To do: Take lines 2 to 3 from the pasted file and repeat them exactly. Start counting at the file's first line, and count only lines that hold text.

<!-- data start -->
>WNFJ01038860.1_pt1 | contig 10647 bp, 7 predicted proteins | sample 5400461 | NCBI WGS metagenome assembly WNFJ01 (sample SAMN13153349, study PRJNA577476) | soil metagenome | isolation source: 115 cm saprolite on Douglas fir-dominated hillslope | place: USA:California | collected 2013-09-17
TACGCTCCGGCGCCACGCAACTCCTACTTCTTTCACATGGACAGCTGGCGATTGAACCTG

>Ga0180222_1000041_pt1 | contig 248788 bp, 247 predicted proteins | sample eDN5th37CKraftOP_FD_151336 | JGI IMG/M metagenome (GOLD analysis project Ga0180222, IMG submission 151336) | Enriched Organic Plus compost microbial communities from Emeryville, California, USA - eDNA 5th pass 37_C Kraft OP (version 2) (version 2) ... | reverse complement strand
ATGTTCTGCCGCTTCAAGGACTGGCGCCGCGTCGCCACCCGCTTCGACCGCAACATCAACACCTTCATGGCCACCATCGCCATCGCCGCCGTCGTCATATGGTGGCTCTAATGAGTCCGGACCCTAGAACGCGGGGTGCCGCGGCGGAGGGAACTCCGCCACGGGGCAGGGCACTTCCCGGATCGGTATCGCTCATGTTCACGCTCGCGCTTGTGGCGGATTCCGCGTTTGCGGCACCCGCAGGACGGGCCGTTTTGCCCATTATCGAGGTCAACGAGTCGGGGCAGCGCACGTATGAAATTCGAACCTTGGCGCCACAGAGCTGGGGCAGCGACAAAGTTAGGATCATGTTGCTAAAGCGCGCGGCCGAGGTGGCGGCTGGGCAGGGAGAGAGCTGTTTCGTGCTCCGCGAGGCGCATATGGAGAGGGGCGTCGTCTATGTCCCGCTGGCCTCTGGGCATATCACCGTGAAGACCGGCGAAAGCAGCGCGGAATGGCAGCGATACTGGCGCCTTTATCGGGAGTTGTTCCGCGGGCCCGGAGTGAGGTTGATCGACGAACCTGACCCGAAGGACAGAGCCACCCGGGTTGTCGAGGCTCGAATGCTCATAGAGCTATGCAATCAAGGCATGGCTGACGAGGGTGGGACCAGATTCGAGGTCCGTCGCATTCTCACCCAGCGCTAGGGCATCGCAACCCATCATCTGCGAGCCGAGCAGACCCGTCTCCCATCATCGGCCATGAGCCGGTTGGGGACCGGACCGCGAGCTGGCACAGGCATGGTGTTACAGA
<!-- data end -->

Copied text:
TACGCTCCGGCGCCACGCAACTCCTACTTCTTTCACATGGACAGCTGGCGATTGAACCTG

>Ga0180222_1000041_pt1 | contig 248788 bp, 247 predicted proteins | sample eDN5th37CKraftOP_FD_151336 | JGI IMG/M metagenome (GOLD analysis project Ga0180222, IMG submission 151336) | Enriched Organic Plus compost microbial communities from Emeryville, California, USA - eDNA 5th pass 37_C Kraft OP (version 2) (version 2) ... | reverse complement strand